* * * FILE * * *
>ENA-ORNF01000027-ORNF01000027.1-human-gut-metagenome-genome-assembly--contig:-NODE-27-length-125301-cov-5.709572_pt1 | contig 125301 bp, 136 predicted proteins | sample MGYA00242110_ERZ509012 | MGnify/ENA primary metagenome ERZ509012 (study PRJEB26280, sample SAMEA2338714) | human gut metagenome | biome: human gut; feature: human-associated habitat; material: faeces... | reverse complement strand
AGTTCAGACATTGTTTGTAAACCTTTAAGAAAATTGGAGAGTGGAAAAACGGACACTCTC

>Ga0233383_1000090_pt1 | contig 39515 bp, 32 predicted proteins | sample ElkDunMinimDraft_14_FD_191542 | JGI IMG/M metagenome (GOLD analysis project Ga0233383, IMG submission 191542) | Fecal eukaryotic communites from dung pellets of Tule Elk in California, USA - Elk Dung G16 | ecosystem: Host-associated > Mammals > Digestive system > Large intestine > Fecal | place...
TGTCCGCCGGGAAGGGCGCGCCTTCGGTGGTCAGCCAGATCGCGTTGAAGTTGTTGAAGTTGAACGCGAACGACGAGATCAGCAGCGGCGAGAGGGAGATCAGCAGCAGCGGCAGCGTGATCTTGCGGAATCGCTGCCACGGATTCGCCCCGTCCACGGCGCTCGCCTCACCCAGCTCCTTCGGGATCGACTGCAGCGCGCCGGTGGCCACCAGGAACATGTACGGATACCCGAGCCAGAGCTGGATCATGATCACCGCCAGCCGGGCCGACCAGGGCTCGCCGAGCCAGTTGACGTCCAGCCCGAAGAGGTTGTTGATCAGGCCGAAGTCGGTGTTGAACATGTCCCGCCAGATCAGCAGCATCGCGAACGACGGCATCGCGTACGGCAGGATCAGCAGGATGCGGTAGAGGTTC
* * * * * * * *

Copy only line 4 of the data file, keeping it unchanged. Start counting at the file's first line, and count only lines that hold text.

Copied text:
TGTCCGCCGGGAAGGGCGCGCCTTCGGTGGTCAGCCAGATCGCGTTGAAGTTGTTGAAGTTGAACGCGAACGACGAGATCAGCAGCGGCGAGAGGGAGATCAGCAGCAGCGGCAGCGTGATCTTGCGGAATCGCTGCCACGGATTCGCCCCGTCCACGGCGCTCGCCTCACCCAGCTCCTTCGGGATCGACTGCAGCGCGCCGGTGGCCACCAGGAACATGTACGGATACCCGAGCCAGAGCTGGATCATGATCACCGCCAGCCGGGCCGACCAGGGCTCGCCGAGCCAGTTGACGTCCAGCCCGAAGAGGTTGTTGATCAGGCCGAAGTCGGTGTTGAACATGTCCCGCCAGATCAGCAGCATCGCGAACGACGGCATCGCGTACGGCAGGATCAGCAGGATGCGGTAGAGGTTC